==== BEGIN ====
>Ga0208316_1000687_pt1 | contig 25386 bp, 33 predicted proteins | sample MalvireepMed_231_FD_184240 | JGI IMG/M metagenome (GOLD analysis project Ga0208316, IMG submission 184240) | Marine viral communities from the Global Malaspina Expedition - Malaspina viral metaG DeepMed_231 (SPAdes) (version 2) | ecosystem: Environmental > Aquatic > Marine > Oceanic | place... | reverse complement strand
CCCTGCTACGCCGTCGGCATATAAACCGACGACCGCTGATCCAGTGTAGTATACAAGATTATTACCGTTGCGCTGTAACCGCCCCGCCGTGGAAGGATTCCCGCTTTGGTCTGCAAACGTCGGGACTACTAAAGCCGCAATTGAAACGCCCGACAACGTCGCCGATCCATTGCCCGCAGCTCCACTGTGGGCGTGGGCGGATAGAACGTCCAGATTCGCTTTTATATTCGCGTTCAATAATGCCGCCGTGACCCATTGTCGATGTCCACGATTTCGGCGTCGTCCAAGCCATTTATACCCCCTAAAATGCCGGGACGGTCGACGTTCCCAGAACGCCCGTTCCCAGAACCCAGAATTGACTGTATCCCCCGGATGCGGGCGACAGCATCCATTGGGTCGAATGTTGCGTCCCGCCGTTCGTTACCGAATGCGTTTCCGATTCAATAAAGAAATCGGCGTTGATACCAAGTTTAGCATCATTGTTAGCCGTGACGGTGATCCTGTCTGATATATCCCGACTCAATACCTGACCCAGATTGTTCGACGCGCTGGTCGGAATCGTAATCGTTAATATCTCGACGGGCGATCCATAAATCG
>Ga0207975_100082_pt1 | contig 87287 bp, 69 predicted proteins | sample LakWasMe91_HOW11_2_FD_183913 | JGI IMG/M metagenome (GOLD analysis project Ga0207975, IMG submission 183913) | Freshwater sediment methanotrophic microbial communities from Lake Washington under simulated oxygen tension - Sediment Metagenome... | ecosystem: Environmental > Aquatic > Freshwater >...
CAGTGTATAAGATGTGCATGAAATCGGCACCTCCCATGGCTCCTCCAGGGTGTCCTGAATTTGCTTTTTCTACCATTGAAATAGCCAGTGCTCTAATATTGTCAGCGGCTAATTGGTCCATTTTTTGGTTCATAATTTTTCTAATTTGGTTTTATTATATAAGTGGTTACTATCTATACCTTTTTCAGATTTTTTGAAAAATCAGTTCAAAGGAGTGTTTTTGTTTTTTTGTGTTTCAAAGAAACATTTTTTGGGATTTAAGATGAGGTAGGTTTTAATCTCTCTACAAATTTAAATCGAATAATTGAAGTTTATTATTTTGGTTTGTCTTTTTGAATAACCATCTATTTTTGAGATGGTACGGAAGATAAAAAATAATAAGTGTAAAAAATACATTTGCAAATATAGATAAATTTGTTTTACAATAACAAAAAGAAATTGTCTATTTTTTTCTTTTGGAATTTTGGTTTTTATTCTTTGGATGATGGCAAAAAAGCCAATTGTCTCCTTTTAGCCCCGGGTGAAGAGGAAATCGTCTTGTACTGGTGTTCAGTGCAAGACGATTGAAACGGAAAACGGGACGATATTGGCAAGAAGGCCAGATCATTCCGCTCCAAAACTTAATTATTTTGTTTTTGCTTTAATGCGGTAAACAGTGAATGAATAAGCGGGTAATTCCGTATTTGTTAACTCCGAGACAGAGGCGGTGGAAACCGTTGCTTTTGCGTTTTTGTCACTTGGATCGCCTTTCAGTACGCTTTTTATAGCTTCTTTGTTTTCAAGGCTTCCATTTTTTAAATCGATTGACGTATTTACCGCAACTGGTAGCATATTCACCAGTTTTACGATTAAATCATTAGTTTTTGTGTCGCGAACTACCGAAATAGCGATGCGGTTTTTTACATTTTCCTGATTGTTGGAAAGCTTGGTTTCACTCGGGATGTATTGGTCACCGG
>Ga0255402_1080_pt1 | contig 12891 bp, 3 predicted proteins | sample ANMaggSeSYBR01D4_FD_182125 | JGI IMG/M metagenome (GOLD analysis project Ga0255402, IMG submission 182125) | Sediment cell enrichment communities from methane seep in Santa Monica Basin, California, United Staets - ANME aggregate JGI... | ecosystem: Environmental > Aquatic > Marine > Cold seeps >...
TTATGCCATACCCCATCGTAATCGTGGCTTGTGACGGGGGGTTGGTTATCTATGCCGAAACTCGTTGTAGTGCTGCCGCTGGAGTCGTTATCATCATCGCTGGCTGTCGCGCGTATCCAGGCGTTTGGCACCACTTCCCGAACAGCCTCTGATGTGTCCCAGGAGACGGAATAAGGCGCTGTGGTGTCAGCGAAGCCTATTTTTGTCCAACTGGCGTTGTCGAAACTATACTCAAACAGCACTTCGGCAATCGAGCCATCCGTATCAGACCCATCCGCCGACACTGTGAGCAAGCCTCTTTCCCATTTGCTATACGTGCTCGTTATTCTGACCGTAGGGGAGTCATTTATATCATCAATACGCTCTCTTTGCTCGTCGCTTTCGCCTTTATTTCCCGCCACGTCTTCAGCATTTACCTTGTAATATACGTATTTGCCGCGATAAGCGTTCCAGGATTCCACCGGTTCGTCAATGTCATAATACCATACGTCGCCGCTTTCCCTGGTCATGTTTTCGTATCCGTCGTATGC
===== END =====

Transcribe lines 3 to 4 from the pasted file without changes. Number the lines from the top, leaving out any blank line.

>Ga0207975_100082_pt1 | contig 87287 bp, 69 predicted proteins | sample LakWasMe91_HOW11_2_FD_183913 | JGI IMG/M metagenome (GOLD analysis project Ga0207975, IMG submission 183913) | Freshwater sediment methanotrophic microbial communities from Lake Washington under simulated oxygen tension - Sediment Metagenome... | ecosystem: Environmental > Aquatic > Freshwater >...
CAGTGTATAAGATGTGCATGAAATCGGCACCTCCCATGGCTCCTCCAGGGTGTCCTGAATTTGCTTTTTCTACCATTGAAATAGCCAGTGCTCTAATATTGTCAGCGGCTAATTGGTCCATTTTTTGGTTCATAATTTTTCTAATTTGGTTTTATTATATAAGTGGTTACTATCTATACCTTTTTCAGATTTTTTGAAAAATCAGTTCAAAGGAGTGTTTTTGTTTTTTTGTGTTTCAAAGAAACATTTTTTGGGATTTAAGATGAGGTAGGTTTTAATCTCTCTACAAATTTAAATCGAATAATTGAAGTTTATTATTTTGGTTTGTCTTTTTGAATAACCATCTATTTTTGAGATGGTACGGAAGATAAAAAATAATAAGTGTAAAAAATACATTTGCAAATATAGATAAATTTGTTTTACAATAACAAAAAGAAATTGTCTATTTTTTTCTTTTGGAATTTTGGTTTTTATTCTTTGGATGATGGCAAAAAAGCCAATTGTCTCCTTTTAGCCCCGGGTGAAGAGGAAATCGTCTTGTACTGGTGTTCAGTGCAAGACGATTGAAACGGAAAACGGGACGATATTGGCAAGAAGGCCAGATCATTCCGCTCCAAAACTTAATTATTTTGTTTTTGCTTTAATGCGGTAAACAGTGAATGAATAAGCGGGTAATTCCGTATTTGTTAACTCCGAGACAGAGGCGGTGGAAACCGTTGCTTTTGCGTTTTTGTCACTTGGATCGCCTTTCAGTACGCTTTTTATAGCTTCTTTGTTTTCAAGGCTTCCATTTTTTAAATCGATTGACGTATTTACCGCAACTGGTAGCATATTCACCAGTTTTACGATTAAATCATTAGTTTTTGTGTCGCGAACTACCGAAATAGCGATGCGGTTTTTTACATTTTCCTGATTGTTGGAAAGCTTGGTTTCACTCGGGATGTATTGGTCACCGG